M.S.C.A.P.P., Harris School of Public Policy
Marc David Loeb
M.S.C.A.P.P., Harris School of Public Policy
Marc David Loeb is a public policy and computation analysis graduate student focused on urban housing and transportation policy, and their effects on labor allocation, affordability, racial inequality, and the environment. Marc wrote and researched housing position papers for the Congressional campaigns of Perry Gershon and Grace Haaf, and the New York City Council campaign of Billy Freeland. He completed a summer internship at the Tony Blair Institute for Global Change‚ a multifaceted think tank and consultancy‚ and an academic year internship at the Chicago Department of Family and Support Services, serving as an aide to the head of One Summer Chicago, a youth summer employment program. Born and raised in New York City, Marc is a dedicated home cook and a learning baker, pit master, and pickle maker. Marc composes transit expansion maps for cities across the globe in QGIS; doodles fantasy maps in class; closely follows international political developments and polling data; plays miniature wargames; reads fiction and historical non-fiction; and spends too much time watching TV. He loves biking, skiing, hiking, on-foot urban exploration, and doing things normally derided as “touristy.” He enjoys listening to classical music‚ the early romantics in particular‚ and will milk his student discount at the Chicago Symphony Orchestra for as long as he can.
M.A.P.S.S., Social Science Division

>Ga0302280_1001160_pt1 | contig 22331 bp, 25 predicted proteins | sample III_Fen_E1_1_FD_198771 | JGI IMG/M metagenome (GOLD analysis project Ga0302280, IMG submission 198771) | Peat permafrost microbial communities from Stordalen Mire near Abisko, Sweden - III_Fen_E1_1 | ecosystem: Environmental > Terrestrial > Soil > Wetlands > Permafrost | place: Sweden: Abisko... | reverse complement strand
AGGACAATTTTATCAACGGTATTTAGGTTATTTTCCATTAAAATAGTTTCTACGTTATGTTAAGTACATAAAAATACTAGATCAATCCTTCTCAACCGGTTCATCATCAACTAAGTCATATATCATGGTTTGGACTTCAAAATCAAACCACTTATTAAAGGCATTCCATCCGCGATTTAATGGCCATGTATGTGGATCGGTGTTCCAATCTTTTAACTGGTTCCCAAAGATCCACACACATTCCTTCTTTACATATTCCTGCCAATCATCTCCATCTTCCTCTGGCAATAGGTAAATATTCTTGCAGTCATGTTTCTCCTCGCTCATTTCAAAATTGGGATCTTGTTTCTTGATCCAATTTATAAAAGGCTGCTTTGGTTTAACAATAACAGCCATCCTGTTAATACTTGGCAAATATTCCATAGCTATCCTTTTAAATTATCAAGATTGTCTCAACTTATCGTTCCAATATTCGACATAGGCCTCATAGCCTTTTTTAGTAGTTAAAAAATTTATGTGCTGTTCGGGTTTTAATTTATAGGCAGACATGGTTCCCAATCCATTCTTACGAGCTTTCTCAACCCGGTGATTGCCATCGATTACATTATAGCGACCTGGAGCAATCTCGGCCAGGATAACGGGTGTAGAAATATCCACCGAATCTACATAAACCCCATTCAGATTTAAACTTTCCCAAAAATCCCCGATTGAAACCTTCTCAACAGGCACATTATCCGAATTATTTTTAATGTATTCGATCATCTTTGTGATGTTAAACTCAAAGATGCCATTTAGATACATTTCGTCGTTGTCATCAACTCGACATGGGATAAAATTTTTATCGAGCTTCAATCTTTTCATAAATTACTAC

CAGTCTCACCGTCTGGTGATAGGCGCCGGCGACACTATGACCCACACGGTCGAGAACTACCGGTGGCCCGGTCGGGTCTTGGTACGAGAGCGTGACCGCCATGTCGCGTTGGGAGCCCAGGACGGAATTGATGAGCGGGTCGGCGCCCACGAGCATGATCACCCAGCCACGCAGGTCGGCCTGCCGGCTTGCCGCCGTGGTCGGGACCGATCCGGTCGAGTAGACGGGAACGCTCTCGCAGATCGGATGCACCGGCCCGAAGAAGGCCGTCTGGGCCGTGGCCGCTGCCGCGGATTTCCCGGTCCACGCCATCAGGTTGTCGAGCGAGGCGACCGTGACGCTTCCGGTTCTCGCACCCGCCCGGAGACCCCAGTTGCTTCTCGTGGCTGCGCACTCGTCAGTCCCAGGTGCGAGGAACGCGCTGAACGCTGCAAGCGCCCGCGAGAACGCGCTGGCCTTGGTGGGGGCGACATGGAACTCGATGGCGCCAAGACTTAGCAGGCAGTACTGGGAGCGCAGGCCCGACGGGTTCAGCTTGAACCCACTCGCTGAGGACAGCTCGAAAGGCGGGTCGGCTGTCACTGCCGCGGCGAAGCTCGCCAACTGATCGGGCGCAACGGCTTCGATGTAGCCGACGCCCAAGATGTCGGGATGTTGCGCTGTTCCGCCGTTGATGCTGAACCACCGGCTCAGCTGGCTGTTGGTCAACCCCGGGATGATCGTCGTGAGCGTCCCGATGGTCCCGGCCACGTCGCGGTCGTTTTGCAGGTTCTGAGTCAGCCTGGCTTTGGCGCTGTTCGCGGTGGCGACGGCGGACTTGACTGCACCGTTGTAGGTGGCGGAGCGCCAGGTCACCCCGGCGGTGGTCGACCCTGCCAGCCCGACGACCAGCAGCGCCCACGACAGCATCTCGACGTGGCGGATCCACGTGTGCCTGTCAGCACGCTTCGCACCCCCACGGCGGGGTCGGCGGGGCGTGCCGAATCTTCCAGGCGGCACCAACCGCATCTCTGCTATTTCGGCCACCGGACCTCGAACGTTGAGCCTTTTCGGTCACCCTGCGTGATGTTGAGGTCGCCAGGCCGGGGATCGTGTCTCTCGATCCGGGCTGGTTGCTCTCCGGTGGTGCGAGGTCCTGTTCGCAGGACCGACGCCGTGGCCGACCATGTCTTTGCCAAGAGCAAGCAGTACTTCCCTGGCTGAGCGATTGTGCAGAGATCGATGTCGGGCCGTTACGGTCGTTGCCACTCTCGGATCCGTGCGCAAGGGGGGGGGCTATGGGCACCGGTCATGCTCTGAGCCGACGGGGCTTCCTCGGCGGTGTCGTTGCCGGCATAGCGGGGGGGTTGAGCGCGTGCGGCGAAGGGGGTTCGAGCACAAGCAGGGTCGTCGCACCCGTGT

Ph.D. in Economics, Booth School of Business
Fern Ramoutar is a third year Economics Ph.D. student at the University of Chicago Booth School of Business focused on economic and racial inequality, gentrification, and urban development. Before starting her doctoral studies at UChicago, Fern provided research assistance on a range of research projects relatedto discrimination, and housing and economic inequality, at the Rustandy Center for Social Sector Innovation, the Vancouver School of Economics, and the Munk School of Global Affairs. She has also co-authored articles and reports on sustainable housing and green financing initiatives. Fern holds a B.A. in Economics and International Relations from the University of Toronto and an M.A. in Economics from the University of British Columbia. During her free time, she loves to play chess, tennis, and guitar. She is also committed to mutual aid work, in support of collectives and organizations working on the South Side of Chicago.
Patricia (Sabaha) Lee Round
Ph.D., Crown Family School of Social Work, Policy, and Practice
M.P.P., Harris School of Public Policy
Forum Shelat is a Master’s of Public Policy student at the Harris School, focused on urban and inequity policy at the state and local level. Having previously studied political science and economics, Forum is fascinated by data utilization for policy decisions and served as a Greater Houston Community Foundation Data Fellow to help the city council allocate $115 million in pandemic funding and resources to low-income neighborhoods based on data from insurance coverage, access to healthcare facilities, and household income. With a background working as a policy advisor for a U.S. House Representative, Forum pivoted to a role focusing on advocating for getting low-income, unhoused, and formerly incarcerated individuals in Texas registered to vote through Project ID. During her time with Project ID, Forum obtained documentation and driver’s licenses for over 150 people in Houston and also launched the Vote by Mail in Jail campaign to give incarcerated individuals an alternative means to vote. Currently, Forum is a volunteer debate coach with Chicago Urban Debate League, teaching high schoolers the fundamentals of public speaking and empowering them to find their voice and become leaders in their community. In her spare time, Forum enjoys running, critiquing politics podcasts, and going on walks with her dog.